“Well I buy the time” on channel 20, he says. Brewster hopes his over the air debut will eventually lead to a budget.
“We will get grants for shows,” which he hopes will go weekly or monthly.
In the meantime, “I tell my people we may not have the money or the equipment, Brewster says “but we’ve got heart.”
or at least on Aug. 25, Hart Plaza.

The Detroit Free Press – August 25, 2000 - Writer: - Mike Duffy.

Mike Duffy’s TV Weekend

“Michigan Television Network” (1.a.m., WDWB-TV, channel 20) Local access king Ronnie Brewster’s video dream magazine hits the airwaves. Guest include comedy impresario Mark Ridley and magician Jasen Magic.

Jam Rag Magazine – January 2001 - Writer: - Tom Ness

Michigan Television Network’s next show is due in March on WB20 watch for an exclusive interview with Michigan native Bruce Campbell, “star in the Evil Dead series, Jack of all Trades and Autolycus in Xena the Warrior Princess.”
Also featured are Kathleen Thompson of Madonna University, comedian Mike Ridley, and a high energy video from local musician, Anton James.
MTN is dedicated to creating a variety of local programs which recognize the great wealth of talent within our state.
Producer Ronnie Brewster also would like to announce an old show made new, Musical Renaissance: The show that Rocks Detroit, will soon air again. PO BOX 765 Royal OAK MI 48068-0765, 248-570-0863.

Big Idea Magazine – February 2002 - Writer: - Ken Taylor

Coming soon

Musical Renaissance

Ronnie Brewster may not strum the guitar too often these days, but the music bug still has it's teeth in him.
When the demise of PBS' Backstage Pass left the Detroit music scene's TV presence in limbo, Brewster and co-producer Paula Parisot decidedly picked up the slack. he's intent on winnning back the scene's audience with his latest project, Musical Renaissance: The show that Rocks Detroit.
Truth be told, Musical Renaissance isn't exactly Brewster's latest endeavor. The show acutally first took hold in 1987 when Brewster was fresh out of the Specs Howard School. Over the next couple of years, he produced nine episodes, but the project has been sitting dormant since 1989.
Why now?
Is it that Detroit's thriving garage rock scene, led by the White Stripes and company, has pulled up it's socks and found itself on the cover of every newspaper from here to Britain? True, those groups may not need Brewster's help but there are a number of others that still do. "I get the most response from the musicians" reports Brewster. "Everybody wants a show like this. There is a need for it.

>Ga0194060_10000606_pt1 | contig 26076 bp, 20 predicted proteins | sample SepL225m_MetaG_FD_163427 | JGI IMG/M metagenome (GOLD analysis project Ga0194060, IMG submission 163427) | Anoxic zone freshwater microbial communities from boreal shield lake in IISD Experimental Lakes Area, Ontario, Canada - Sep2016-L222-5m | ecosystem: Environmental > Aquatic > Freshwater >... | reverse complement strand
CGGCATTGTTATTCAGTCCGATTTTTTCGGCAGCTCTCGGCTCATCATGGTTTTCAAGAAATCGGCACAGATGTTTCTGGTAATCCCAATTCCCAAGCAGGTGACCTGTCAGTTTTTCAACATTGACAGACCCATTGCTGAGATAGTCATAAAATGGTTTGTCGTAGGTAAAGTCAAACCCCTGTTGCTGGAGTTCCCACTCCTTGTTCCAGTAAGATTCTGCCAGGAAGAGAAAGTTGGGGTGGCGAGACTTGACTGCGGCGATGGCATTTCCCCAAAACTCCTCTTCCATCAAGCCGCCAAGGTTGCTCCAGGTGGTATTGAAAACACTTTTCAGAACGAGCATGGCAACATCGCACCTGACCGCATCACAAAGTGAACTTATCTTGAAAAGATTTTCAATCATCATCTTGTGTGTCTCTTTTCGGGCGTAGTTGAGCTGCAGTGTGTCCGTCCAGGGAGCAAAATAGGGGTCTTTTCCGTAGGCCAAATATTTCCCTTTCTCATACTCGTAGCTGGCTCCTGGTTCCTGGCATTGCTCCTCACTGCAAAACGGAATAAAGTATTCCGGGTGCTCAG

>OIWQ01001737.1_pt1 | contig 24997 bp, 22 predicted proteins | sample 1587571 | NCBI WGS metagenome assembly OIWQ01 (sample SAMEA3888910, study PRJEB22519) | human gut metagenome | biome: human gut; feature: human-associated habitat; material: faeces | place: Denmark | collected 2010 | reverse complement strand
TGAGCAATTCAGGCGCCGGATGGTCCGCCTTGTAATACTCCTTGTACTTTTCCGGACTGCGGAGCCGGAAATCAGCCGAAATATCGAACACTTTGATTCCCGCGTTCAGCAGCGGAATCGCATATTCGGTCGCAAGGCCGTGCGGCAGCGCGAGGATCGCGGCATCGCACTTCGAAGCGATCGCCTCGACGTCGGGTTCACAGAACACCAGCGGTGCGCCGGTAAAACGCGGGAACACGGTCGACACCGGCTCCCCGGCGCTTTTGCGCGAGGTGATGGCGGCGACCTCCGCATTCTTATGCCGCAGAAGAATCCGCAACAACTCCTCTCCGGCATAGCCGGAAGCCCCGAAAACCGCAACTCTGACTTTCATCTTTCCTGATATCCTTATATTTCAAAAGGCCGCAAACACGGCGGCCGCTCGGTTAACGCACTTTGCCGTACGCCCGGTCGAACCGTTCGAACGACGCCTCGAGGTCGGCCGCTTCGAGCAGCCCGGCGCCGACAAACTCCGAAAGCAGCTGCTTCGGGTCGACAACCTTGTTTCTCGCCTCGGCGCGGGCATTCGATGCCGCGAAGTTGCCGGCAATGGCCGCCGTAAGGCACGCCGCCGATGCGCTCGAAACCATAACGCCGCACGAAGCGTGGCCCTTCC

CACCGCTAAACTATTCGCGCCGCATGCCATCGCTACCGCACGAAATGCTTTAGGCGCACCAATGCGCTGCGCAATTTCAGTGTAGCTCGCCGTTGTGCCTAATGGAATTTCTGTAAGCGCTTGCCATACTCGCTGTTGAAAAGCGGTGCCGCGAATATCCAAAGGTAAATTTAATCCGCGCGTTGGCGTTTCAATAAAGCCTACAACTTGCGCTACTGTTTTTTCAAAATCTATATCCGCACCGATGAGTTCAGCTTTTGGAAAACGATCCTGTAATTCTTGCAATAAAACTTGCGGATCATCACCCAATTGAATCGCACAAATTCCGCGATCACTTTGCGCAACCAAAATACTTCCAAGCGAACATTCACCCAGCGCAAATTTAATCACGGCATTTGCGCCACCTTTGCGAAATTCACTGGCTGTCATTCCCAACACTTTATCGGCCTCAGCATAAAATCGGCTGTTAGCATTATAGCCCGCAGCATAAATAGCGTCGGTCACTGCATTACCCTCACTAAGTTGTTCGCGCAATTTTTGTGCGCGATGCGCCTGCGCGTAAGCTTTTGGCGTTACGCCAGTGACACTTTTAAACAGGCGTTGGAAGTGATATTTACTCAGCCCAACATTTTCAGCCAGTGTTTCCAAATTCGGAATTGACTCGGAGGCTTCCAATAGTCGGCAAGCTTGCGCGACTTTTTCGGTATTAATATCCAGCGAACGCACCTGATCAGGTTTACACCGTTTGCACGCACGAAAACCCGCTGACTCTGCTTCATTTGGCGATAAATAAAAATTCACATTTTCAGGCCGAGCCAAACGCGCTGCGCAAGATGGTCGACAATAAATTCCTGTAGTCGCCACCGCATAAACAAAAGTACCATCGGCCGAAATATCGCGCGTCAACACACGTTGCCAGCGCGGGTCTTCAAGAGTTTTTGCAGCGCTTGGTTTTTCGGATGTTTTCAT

And he's right. There certainly is a demand for such programming as more and more bands crop up throughout the state. Tom Ness, publisher of the scene chronicling Jam Rag Magazine, would be the first to admit it. "As usual, Ronnie is leading the way in covering Michigan talent with his TV shows, "he says, referring to Brewster's non-profit Michigan Television Network and it's penchant for recognizing local arts talent.
Ness is just one subject interviewed for the rebirth of Musical Renaissance.
He, along with WCSX,s Ken Calvert, the Howling Diablos, and George Clinton will be featured in the half hour shows set to air in March. Videos by locals Stewart Frankce and Robb Roy will also be interspersed with interview footage.
It's not just the musicians who are excited about the new prospect of television rock journalism, though. Everyone from camera operators, to White Room Studios, to Baywatch actress and Musical Renaissance host Nicole Tindall, has donated their time in hopes that it will lead to something bigger.
Brewster also ensures that the visuals will be as raw and edgy as the music, flavoring the show with on-location and concert hall shoots.
He also hopes that the program will inspire bands to make their own videos for airplay.
This, he feels will set Musical Renaissance apart from shows like Backstage Pass that focus mainly on in studio performances.
"Right now {If bands} do a video, where are they going to air it? "he ask.
"They send it to MTV, what are the chances of them even getting seen? With a local braodcast, the possibilites are endless."
In the past, Brewster paid out-of-pocket to see his dreams become a reality, buying time on public access television to run MTN's programs.
This time around though, he hopes sponsors will foot the bill.
until then, Brewster will keep pounding away his labor of love.
If all goes well, he and Parisot could be on a regular production schedule very soon.
They've already started working on a second episode.